Vehicular Signal Acquisition and Processing - Week 10

Discussion on an Alternate Approximation of the Vehicle's Power Output

The previous method for calculating the Power Output was by approximating the force that acted on the mass of the vehicle, determining the work done by this force being exerted over a distance, and finally determining the power output by determining the rate at which the work was done.

An alternate method looks at the Kinetic Energy of the vehicle. The Kinetic Energy of an object is also expressed in Joules (kg*m2/s2). The formula used to determine the Kinetic Energy of an object is:

Kinetic Energy = 1/2 * Mass * Velocity2

Additional background material on Kinetic Energy, what it is, and how it differs from Potential Energy, can be found here. A good explanation as to why this formula explains the Kinetic Energy of an object here.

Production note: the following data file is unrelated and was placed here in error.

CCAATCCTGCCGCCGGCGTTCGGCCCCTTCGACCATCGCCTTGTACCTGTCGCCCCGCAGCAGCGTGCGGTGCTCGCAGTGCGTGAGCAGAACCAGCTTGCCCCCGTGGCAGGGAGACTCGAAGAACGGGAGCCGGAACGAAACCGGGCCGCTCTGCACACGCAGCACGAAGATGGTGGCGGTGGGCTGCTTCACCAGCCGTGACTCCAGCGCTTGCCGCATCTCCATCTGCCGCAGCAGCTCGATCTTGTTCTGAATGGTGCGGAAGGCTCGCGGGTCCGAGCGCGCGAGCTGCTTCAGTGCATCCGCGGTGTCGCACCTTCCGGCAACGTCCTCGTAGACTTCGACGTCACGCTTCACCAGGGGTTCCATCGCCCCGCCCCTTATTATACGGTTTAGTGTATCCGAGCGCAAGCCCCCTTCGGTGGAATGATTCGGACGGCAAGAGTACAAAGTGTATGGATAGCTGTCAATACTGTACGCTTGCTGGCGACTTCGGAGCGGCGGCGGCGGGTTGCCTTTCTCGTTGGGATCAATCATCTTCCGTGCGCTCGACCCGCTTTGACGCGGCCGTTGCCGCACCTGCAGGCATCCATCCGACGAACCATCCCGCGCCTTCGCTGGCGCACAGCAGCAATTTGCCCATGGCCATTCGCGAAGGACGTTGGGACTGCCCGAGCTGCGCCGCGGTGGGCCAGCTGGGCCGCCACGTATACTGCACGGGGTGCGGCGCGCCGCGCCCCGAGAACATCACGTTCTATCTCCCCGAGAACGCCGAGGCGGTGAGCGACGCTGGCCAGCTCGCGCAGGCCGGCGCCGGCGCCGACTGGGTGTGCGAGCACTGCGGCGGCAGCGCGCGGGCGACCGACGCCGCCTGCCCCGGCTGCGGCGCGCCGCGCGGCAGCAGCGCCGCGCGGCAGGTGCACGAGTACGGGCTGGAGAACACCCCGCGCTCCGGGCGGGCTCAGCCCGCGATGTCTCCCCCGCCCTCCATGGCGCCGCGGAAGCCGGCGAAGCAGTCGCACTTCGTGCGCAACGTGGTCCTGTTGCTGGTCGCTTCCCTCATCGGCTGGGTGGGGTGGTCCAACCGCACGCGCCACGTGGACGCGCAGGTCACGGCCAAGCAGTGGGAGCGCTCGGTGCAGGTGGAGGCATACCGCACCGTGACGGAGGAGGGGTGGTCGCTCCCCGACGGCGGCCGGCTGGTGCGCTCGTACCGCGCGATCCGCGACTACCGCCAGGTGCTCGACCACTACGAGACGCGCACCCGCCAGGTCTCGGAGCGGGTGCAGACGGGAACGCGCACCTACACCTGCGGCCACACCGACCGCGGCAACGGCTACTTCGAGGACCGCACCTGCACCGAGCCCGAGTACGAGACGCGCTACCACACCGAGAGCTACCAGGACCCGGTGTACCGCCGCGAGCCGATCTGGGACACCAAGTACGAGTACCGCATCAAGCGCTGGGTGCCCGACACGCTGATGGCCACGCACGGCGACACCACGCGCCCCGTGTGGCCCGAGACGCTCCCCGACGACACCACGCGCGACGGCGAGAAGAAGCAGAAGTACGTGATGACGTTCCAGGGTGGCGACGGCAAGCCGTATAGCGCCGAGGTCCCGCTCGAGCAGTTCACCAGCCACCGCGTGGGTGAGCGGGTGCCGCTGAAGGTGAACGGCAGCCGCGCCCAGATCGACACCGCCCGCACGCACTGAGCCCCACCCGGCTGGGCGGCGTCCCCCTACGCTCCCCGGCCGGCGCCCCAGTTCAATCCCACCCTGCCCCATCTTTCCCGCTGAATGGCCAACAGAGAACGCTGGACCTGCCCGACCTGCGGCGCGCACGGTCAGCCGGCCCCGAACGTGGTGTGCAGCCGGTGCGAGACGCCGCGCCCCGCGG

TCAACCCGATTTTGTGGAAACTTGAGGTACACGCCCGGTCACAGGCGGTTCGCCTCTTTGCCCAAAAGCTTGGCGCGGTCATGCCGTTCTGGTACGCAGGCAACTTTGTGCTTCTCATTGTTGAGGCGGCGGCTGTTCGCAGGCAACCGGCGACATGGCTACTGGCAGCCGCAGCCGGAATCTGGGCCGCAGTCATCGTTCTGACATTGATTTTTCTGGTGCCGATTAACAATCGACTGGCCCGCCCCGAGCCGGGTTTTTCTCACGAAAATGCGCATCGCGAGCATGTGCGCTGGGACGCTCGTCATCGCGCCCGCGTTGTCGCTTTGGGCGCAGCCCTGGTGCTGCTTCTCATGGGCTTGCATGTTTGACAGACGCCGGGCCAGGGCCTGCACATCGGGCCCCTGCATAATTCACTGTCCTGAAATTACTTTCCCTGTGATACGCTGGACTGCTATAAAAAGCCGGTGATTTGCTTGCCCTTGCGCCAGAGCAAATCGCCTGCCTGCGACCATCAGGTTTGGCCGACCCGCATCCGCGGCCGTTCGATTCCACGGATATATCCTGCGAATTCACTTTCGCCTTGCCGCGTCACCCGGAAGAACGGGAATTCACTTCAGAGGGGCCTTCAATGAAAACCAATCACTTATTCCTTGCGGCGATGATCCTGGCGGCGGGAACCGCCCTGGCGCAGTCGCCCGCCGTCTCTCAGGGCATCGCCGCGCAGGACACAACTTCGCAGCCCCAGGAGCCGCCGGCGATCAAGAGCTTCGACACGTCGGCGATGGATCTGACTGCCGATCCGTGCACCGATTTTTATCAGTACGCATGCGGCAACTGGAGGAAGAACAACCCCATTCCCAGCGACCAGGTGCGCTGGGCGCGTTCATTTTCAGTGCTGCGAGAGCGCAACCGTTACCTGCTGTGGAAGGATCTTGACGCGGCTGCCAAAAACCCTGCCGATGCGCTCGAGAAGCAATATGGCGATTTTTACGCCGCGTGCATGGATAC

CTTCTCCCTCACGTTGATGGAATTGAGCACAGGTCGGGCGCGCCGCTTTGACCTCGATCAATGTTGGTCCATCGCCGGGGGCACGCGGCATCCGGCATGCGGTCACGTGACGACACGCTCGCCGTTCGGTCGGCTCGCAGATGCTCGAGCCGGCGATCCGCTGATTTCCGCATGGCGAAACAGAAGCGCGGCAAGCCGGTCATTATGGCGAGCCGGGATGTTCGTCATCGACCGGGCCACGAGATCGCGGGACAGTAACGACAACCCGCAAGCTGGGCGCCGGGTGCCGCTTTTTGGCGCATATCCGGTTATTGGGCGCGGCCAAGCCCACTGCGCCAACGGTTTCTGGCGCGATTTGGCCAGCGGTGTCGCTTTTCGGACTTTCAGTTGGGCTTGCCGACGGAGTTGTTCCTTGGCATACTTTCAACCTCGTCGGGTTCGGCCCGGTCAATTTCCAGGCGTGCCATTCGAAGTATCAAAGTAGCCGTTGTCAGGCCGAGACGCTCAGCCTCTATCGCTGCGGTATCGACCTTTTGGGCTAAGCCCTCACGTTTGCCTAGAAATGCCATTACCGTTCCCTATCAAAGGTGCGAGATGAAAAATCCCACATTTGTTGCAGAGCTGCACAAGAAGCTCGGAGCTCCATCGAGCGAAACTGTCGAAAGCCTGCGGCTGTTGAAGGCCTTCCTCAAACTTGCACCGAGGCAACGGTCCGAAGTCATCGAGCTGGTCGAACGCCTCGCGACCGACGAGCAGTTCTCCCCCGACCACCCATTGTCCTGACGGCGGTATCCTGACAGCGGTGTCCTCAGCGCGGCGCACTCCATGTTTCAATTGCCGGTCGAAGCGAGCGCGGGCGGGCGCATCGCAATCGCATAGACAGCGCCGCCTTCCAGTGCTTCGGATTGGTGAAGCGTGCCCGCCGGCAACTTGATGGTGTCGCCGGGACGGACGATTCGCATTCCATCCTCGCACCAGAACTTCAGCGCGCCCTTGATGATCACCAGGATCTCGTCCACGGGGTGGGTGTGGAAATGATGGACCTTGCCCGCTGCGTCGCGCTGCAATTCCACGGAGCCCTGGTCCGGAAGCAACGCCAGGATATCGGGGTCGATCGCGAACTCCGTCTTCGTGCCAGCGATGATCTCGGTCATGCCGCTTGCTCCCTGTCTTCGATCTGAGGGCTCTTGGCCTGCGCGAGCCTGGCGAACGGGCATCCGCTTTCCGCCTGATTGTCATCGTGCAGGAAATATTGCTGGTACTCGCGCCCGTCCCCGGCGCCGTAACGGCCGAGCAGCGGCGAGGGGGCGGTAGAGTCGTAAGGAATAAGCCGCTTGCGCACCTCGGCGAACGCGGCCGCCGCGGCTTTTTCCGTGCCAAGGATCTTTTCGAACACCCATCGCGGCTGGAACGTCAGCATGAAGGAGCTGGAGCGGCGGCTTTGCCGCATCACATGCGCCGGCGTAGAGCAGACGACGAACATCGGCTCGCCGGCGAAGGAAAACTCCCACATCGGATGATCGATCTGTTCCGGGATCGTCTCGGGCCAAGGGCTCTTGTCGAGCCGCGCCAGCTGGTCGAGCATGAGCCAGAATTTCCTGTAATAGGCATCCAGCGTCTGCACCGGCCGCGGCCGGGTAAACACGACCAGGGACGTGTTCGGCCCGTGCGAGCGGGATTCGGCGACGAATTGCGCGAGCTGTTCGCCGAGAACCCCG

For the purposes of the project, it doesn't help much to know the instantaneous Kinetic Energy of the object at any given point. However, if we examine the derivative of Kinetic Energy, dKE/dt, we can determine the rate of change in Kinetic Energy - essentially the work done on the object within a given region of time. Knowing the work done, and the duration of time it was done in, gives the power output.

Work = dKE/dt

To determine an approximation for dKE/dt, a similar approach to determining the acceleration the previous weeks will be used: interpolate a velocity a duration back from the current time (for example, one second), and use the two velocity values in the discrete approximation of the derivative. The discrete approximation is:

dKE/dt = (KEnow - KEnow-duration)/(duration)